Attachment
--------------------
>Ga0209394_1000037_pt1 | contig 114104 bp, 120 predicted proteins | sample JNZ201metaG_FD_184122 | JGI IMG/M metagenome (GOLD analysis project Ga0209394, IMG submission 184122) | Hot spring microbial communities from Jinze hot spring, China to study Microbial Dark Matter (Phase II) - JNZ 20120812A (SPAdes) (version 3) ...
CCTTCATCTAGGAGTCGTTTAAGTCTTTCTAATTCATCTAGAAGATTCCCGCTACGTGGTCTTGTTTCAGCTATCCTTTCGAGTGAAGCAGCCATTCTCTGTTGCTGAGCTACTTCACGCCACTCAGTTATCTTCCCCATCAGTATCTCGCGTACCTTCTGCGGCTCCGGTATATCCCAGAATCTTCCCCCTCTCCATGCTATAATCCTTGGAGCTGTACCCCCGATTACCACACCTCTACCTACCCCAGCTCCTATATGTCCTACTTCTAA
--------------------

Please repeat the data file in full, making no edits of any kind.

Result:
>Ga0209394_1000037_pt1 | contig 114104 bp, 120 predicted proteins | sample JNZ201metaG_FD_184122 | JGI IMG/M metagenome (GOLD analysis project Ga0209394, IMG submission 184122) | Hot spring microbial communities from Jinze hot spring, China to study Microbial Dark Matter (Phase II) - JNZ 20120812A (SPAdes) (version 3) ...
CCTTCATCTAGGAGTCGTTTAAGTCTTTCTAATTCATCTAGAAGATTCCCGCTACGTGGTCTTGTTTCAGCTATCCTTTCGAGTGAAGCAGCCATTCTCTGTTGCTGAGCTACTTCACGCCACTCAGTTATCTTCCCCATCAGTATCTCGCGTACCTTCTGCGGCTCCGGTATATCCCAGAATCTTCCCCCTCTCCATGCTATAATCCTTGGAGCTGTACCCCCGATTACCACACCTCTACCTACCCCAGCTCCTATATGTCCTACTTCTAA